REVIEW BY CARY GINELL
After experiencing Philip King’s comic farce See How the Run, which opens tonight at the Ojai Art Center, one can easily figure out where the title came from: bringing to mind a trio of mice, with their tails cut off, frantically dashing about in random directions. The new production of this play, produced by and starring The Three Masketeers, is another in a series of knockabout British comedies that requires sturdy doors and even sturdier actors with loud voices to pull it off, and this bunch does so with great skill, comic ability, and probably a few bumps and bruises as well.
There are actually four Masketeers, as founding members Brittany Danyel, Hanna Mitchell, and Ezra Eells were joined by Aaron Gardner, who was added to the group too late to be reflected in the team’s name. In the several shows we’ve seen them in, we’ve already been able to establish broadly drawn characters for each: Danyel is either the leading lady or love interest, Mitchell employs a knack for dialect comedy and uproarious facial expressions, Eells gets most of the physical pratfalls, and Gardner is the straight-arrow male lead who often degenerates into a candidate for the looney bin. Of course, all four are too talented to be typecast by these generalized parameters and we look forward to seeing an expansion of their abilities in future shows.
See How They Run bears a likeness to its cousin, Michael Frayne’s Noises Off, with the two sharing a number of attributes. Both include multiple door slams and romantic entangles, characters that multiply themselves to the point of confusion to all, alcohol as a motivator, and both feature a dotty maid and an uninvited intruder. The similarities end there, as See How They Run takes a series of misunderstandings and amplifies them in waves of lunacy that somehow resolve themselves in the end.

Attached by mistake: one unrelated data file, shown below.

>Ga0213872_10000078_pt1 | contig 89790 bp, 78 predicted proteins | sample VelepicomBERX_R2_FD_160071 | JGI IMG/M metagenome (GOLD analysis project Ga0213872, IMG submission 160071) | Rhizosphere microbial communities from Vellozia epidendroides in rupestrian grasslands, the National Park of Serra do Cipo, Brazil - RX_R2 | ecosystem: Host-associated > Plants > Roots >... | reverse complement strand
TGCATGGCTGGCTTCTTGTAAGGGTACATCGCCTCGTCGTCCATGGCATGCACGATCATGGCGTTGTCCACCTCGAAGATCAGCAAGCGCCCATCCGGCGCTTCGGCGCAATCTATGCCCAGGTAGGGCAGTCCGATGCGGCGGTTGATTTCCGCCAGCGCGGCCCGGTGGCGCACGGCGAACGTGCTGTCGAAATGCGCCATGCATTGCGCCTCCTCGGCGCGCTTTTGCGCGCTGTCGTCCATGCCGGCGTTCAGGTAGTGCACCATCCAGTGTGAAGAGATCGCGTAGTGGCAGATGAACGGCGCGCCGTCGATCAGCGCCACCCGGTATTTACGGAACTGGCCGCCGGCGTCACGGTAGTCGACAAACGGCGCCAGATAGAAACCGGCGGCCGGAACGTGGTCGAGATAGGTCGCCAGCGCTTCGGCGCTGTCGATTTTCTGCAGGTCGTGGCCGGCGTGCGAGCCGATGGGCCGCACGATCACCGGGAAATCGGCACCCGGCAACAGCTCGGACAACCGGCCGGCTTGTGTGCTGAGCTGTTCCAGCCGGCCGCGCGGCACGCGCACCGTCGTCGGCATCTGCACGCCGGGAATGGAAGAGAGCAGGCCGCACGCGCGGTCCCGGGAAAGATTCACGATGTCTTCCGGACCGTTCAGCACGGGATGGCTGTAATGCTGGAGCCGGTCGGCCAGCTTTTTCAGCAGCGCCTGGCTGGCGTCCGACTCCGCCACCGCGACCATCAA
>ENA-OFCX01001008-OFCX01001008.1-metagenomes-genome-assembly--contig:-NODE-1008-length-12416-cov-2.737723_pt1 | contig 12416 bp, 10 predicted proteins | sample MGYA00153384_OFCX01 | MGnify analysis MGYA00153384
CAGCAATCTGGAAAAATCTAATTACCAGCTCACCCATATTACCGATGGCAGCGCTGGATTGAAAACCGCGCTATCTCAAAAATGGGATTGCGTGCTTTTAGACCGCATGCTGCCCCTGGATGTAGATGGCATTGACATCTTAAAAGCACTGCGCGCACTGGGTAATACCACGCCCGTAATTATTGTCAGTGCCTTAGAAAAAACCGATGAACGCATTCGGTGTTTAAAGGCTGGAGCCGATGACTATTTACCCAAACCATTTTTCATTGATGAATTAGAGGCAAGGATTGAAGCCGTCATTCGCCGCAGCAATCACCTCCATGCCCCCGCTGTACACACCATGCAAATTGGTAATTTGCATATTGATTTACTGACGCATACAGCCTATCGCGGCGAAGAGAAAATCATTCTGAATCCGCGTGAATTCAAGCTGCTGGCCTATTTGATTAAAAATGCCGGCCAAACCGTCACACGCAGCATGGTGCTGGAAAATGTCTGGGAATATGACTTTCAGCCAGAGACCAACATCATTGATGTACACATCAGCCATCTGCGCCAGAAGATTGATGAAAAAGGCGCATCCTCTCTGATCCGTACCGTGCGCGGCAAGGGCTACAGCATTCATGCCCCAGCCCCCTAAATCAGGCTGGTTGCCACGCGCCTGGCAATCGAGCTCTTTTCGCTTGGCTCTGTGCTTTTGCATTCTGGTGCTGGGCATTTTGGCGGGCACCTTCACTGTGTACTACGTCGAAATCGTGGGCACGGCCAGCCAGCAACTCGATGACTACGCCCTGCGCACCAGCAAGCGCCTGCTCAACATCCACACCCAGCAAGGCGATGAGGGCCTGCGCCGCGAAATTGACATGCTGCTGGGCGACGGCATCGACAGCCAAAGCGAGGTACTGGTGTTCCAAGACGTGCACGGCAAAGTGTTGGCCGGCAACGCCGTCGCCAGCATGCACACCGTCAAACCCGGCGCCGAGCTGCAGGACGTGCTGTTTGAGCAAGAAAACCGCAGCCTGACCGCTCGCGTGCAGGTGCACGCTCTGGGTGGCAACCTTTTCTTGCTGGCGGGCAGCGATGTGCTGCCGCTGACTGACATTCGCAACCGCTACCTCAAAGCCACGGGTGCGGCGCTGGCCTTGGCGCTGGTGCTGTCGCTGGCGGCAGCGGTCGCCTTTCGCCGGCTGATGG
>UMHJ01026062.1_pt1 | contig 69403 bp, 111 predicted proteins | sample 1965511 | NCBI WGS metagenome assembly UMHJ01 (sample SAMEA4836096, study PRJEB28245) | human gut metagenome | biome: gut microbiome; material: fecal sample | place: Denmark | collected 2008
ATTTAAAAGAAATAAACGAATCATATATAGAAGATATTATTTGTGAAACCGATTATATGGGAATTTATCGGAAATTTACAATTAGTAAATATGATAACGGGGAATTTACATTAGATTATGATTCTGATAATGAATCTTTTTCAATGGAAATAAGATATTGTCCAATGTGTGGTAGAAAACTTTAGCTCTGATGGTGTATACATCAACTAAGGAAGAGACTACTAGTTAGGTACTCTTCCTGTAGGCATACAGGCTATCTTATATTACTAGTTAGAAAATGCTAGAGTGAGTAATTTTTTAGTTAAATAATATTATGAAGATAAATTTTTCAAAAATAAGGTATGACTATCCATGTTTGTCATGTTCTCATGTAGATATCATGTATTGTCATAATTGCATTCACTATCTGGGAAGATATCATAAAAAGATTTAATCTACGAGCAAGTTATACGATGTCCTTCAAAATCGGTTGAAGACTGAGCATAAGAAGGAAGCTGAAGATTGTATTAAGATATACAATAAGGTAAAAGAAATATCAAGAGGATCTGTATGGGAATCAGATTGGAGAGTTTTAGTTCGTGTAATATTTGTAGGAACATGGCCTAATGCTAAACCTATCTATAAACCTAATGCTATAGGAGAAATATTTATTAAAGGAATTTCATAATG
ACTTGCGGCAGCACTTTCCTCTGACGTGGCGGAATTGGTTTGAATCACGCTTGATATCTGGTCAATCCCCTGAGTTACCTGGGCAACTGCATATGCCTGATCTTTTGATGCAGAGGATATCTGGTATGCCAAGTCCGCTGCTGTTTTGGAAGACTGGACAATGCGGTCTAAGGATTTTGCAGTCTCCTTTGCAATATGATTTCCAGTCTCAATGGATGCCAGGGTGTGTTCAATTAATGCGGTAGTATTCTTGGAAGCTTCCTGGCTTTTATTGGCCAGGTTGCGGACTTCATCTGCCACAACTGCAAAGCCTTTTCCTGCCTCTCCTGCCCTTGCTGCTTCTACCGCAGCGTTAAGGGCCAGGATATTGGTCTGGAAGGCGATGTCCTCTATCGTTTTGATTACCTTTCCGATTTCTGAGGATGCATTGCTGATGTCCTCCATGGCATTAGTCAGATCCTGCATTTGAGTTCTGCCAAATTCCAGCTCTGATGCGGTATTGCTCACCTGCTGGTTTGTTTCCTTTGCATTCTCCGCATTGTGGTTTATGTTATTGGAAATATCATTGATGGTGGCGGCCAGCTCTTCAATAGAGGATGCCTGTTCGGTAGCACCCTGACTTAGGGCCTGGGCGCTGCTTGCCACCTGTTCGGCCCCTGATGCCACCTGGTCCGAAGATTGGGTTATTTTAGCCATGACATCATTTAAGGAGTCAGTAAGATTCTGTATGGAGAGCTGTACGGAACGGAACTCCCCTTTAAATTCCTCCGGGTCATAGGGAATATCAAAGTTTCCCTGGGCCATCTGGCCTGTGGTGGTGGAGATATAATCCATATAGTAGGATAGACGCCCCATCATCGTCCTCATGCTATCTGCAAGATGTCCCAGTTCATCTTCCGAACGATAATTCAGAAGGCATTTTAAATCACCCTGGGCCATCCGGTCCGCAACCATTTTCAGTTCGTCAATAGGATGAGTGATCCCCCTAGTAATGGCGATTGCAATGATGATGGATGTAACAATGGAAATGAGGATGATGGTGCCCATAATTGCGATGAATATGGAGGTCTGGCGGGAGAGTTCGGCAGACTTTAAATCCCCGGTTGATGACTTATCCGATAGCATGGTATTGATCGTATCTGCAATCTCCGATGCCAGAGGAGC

All farces take some time to ramp up, as characters and their intertwining relationships are introduced. The story takes place in England during World War II in the home of Lionel Toop, an upstanding vicar (Paul Sulzman), and his wife Penelope, a former American actress (Danyel). While the vicar is out of the house, an old acting friend of Penelope’s, Clive Winton (played by Gardner) stops by while on furlough from the U.S. Army. The two attempt to re-enact a stage fight from Private Lives, which they had once performed together, but are seen by Miss Skillon, a nosy parishioner and gossip who has been suspicious of Penelope ever since she arrived in town. When Miss Skillon gets falling down drunk on a bottle of cooking sherry, the mayhem escalates into an orgy of slapstick that would win a gold medal if there were ever an Olympic event for pratfalls.
What’s fascinating about the play is that most of the introductory scenes use only two or three characters. When one leaves, another takes their place. It isn’t until well into the second act that all nine characters are on stage at the same time, but by that time, the story has become a dumpster fire of hide-and-go-wreak hilarity. Two characters go through staggeringly funny physical transformations: Sulzman as Toop and the amazing Lee Ann Ivy as Miss Skillon. Hanna Mitchell is fabulous as the Toops’ Cockney maid, Ida, both as a dialectician and physical comic. Eells plays Arthur Humphrey, who is filling in for the vicar at that evening’s service, but ends up getting knocked and flipped from pillar to post. (Eells’ acrobatic brilliance comes in especially handy for this role.) Rounding out the cast are Jake Mailey as Penelope’s uncle, the Bishop of Lax, and Adam Womack as Sergeant Towers, a policeman on the lookout for an escaped Russian convict, played with appropriate, if not confused menace by Alexander Schottky.
It wouldn’t do any good to try and explain how everything becomes such a mess by the end of the play; the fun is in getting there, and the cast manages to flawlessly execute the complex physical choreography (make no mistake, this IS like dancing) and verbal humor in this non-stop laugh fest without severely injuring themselves.
See How They Run is directed by Richard Camp, assisted by Sara Mitchell. The set design is by Steve Mitchell. It plays from August 18 to 28 at the Ojai Art Center. For dates and showtimes, see the VC On Stage Calendar.